Do you WannaCry some more? Microsoft warns to patch your device
Two years ago, the WannaCry ransomware attack targeted Microsoft Windows users, most of whom had not patched their systems or were using systems that were past end-of-life. Microsoft released emergency patches within a few days, but not before the attack reached more than 200,000 computers in 150 countries, including manufacturers, universities, hospitals, airlines, and more. Economic losses from the attack were estimated to be in the hundreds of millions of dollars. Cyber risk modeling firm Cyence estimated the costs to be as high as $4 billion.
Last month, Microsoft warned of a vulnerability which, if exploited, could allow for the propagation of malware similar to the WannaCry attacks. Systems impacted by this vulnerability (called CVE-2019-0708) include Windows 2003, Windows XP, Windows 7 and Windows Vista. These have been unsupported for some time now, but Microsoft has made the patch available to users now in the face of this threat. Microsoft's announcement of the CVE-2019-0708 vulnerability set off a race between organizations seeking to patch and hackers seeking to exploit. On June 4th the National Security Agency (NSA) released an advisory urging Windows users to patch this recently discovered critical wormable BlueKeep RCE vulnerability in Remote Desktop Services.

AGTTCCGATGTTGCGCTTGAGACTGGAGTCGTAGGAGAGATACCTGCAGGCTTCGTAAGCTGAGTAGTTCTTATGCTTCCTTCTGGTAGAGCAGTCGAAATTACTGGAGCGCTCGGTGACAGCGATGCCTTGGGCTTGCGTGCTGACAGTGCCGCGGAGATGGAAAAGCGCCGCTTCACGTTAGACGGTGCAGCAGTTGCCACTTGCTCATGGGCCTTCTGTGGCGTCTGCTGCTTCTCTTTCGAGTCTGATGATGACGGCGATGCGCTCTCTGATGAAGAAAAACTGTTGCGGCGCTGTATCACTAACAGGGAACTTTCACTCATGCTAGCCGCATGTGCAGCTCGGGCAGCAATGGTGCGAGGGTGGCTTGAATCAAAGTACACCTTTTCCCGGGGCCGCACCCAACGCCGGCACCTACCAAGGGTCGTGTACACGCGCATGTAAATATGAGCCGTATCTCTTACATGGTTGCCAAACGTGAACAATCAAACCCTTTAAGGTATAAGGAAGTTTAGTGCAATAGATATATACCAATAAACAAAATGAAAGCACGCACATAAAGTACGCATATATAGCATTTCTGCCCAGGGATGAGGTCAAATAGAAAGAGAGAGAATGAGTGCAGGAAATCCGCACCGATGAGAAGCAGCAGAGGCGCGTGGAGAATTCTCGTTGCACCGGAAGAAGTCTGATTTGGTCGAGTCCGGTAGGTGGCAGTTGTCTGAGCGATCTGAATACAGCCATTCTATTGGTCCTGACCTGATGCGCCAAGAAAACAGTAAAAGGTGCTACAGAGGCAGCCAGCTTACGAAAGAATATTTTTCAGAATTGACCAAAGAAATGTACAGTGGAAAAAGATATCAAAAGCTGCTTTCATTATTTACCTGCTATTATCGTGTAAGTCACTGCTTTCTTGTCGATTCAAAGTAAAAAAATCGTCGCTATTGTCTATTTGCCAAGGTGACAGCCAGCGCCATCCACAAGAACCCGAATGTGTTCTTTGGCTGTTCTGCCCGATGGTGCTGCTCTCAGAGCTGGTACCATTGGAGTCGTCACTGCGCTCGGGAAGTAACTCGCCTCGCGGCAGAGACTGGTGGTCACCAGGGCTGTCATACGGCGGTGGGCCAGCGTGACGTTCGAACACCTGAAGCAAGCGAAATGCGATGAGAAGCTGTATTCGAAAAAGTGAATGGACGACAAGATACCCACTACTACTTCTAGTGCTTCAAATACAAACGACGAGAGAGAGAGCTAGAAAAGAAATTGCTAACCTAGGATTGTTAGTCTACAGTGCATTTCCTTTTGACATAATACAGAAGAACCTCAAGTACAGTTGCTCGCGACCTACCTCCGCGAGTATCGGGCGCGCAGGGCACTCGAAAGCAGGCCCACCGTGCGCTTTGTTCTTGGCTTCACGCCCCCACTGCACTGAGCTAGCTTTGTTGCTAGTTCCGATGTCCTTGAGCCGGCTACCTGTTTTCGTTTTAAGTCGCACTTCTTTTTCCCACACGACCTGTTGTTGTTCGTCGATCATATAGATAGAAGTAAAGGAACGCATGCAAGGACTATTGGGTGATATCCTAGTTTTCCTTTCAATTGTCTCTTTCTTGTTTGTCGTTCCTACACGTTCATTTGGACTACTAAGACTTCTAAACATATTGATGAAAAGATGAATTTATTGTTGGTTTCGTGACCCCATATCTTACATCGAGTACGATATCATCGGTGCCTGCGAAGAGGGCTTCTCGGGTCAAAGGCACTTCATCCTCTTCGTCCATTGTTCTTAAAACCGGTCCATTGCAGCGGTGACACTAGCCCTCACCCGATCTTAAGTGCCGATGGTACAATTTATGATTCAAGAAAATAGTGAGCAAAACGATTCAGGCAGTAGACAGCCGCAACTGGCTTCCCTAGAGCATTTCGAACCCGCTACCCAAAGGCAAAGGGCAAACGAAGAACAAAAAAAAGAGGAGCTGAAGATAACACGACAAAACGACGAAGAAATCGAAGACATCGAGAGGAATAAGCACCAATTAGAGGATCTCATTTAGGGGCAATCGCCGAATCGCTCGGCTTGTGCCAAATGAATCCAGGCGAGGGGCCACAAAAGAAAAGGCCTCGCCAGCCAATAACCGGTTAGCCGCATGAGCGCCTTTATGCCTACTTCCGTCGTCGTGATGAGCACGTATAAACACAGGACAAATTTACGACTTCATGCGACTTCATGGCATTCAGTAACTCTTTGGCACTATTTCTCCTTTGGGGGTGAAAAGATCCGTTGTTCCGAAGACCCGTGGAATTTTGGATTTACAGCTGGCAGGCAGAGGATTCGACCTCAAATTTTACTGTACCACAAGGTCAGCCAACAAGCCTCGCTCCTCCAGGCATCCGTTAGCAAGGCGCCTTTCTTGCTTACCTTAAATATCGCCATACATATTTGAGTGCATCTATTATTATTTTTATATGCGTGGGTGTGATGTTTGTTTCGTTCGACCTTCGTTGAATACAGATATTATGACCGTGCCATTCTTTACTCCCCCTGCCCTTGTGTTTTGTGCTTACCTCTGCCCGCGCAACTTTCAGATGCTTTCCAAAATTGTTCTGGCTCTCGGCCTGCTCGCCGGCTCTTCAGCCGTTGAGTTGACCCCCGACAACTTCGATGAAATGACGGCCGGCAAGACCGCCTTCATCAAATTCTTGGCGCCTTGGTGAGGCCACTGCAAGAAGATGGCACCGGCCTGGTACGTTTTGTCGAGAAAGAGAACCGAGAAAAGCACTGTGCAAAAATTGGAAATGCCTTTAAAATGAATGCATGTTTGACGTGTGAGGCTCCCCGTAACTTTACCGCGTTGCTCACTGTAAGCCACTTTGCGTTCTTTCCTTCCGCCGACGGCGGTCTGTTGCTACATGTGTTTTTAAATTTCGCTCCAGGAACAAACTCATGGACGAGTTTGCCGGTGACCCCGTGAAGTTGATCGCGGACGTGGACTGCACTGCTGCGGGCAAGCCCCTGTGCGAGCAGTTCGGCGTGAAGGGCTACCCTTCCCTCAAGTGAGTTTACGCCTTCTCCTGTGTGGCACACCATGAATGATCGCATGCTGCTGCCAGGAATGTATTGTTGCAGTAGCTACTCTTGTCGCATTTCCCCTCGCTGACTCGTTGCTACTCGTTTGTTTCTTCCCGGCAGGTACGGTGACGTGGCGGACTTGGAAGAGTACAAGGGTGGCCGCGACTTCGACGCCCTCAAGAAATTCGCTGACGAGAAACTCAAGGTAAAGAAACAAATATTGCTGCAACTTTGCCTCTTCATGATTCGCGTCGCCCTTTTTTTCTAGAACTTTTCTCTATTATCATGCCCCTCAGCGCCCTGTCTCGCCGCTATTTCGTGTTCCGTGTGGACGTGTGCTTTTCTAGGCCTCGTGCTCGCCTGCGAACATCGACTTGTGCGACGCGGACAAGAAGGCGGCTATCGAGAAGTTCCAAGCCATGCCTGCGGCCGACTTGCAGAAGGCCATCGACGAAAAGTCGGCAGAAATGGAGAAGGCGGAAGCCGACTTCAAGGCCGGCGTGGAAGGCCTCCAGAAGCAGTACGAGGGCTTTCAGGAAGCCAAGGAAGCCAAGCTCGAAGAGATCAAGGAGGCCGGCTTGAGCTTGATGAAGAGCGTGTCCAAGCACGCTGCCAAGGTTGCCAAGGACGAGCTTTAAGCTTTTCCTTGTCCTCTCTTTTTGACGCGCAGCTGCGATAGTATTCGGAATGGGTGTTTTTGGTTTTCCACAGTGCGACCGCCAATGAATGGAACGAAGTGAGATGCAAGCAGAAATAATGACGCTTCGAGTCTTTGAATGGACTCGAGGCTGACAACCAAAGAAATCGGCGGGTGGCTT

Up to a million computers or more are at risk and Simon Pope, the director of incident response at Microsoft, has said that they "strongly advise that all affected systems should be updated as soon as possible."
If you need help assessing your environment to find out if this vulnerability could impact the security of your systems and data, contact us.